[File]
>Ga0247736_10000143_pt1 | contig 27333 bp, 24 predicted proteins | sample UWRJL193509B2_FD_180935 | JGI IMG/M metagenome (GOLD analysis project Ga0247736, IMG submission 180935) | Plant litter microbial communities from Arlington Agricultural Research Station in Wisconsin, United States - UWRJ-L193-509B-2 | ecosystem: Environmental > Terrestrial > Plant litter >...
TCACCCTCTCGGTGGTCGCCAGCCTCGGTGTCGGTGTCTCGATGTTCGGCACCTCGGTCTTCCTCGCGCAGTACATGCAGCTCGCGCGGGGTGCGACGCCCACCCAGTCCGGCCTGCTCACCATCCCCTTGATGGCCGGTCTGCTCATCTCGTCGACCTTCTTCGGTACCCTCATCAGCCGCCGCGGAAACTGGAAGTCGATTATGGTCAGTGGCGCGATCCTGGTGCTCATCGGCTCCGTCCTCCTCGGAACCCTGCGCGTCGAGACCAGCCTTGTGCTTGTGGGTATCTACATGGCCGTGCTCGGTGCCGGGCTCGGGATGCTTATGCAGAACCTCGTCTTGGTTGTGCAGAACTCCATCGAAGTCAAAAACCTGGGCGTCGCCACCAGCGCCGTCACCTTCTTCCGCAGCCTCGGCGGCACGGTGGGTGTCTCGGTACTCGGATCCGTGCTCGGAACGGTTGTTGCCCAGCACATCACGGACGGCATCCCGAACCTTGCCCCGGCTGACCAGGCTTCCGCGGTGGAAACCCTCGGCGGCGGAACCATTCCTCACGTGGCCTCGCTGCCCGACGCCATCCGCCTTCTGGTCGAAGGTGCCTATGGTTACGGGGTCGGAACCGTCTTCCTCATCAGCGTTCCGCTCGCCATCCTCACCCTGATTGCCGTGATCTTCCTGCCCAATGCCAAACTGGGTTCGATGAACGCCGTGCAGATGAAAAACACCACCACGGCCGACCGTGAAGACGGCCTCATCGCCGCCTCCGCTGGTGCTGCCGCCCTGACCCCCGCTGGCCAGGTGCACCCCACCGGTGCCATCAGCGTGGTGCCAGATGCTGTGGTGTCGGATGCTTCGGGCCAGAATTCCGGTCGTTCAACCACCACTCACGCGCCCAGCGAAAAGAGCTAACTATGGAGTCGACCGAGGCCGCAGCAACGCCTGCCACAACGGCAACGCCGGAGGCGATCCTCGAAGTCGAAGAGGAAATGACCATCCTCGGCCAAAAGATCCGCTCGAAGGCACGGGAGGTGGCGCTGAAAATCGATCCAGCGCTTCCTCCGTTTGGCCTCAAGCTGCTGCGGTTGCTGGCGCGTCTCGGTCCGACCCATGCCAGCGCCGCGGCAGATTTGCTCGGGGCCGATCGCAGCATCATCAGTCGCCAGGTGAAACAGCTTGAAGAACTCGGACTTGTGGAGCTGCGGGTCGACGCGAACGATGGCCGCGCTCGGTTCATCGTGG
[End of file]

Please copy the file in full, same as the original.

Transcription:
>Ga0247736_10000143_pt1 | contig 27333 bp, 24 predicted proteins | sample UWRJL193509B2_FD_180935 | JGI IMG/M metagenome (GOLD analysis project Ga0247736, IMG submission 180935) | Plant litter microbial communities from Arlington Agricultural Research Station in Wisconsin, United States - UWRJ-L193-509B-2 | ecosystem: Environmental > Terrestrial > Plant litter >...
TCACCCTCTCGGTGGTCGCCAGCCTCGGTGTCGGTGTCTCGATGTTCGGCACCTCGGTCTTCCTCGCGCAGTACATGCAGCTCGCGCGGGGTGCGACGCCCACCCAGTCCGGCCTGCTCACCATCCCCTTGATGGCCGGTCTGCTCATCTCGTCGACCTTCTTCGGTACCCTCATCAGCCGCCGCGGAAACTGGAAGTCGATTATGGTCAGTGGCGCGATCCTGGTGCTCATCGGCTCCGTCCTCCTCGGAACCCTGCGCGTCGAGACCAGCCTTGTGCTTGTGGGTATCTACATGGCCGTGCTCGGTGCCGGGCTCGGGATGCTTATGCAGAACCTCGTCTTGGTTGTGCAGAACTCCATCGAAGTCAAAAACCTGGGCGTCGCCACCAGCGCCGTCACCTTCTTCCGCAGCCTCGGCGGCACGGTGGGTGTCTCGGTACTCGGATCCGTGCTCGGAACGGTTGTTGCCCAGCACATCACGGACGGCATCCCGAACCTTGCCCCGGCTGACCAGGCTTCCGCGGTGGAAACCCTCGGCGGCGGAACCATTCCTCACGTGGCCTCGCTGCCCGACGCCATCCGCCTTCTGGTCGAAGGTGCCTATGGTTACGGGGTCGGAACCGTCTTCCTCATCAGCGTTCCGCTCGCCATCCTCACCCTGATTGCCGTGATCTTCCTGCCCAATGCCAAACTGGGTTCGATGAACGCCGTGCAGATGAAAAACACCACCACGGCCGACCGTGAAGACGGCCTCATCGCCGCCTCCGCTGGTGCTGCCGCCCTGACCCCCGCTGGCCAGGTGCACCCCACCGGTGCCATCAGCGTGGTGCCAGATGCTGTGGTGTCGGATGCTTCGGGCCAGAATTCCGGTCGTTCAACCACCACTCACGCGCCCAGCGAAAAGAGCTAACTATGGAGTCGACCGAGGCCGCAGCAACGCCTGCCACAACGGCAACGCCGGAGGCGATCCTCGAAGTCGAAGAGGAAATGACCATCCTCGGCCAAAAGATCCGCTCGAAGGCACGGGAGGTGGCGCTGAAAATCGATCCAGCGCTTCCTCCGTTTGGCCTCAAGCTGCTGCGGTTGCTGGCGCGTCTCGGTCCGACCCATGCCAGCGCCGCGGCAGATTTGCTCGGGGCCGATCGCAGCATCATCAGTCGCCAGGTGAAACAGCTTGAAGAACTCGGACTTGTGGAGCTGCGGGTCGACGCGAACGATGGCCGCGCTCGGTTCATCGTGG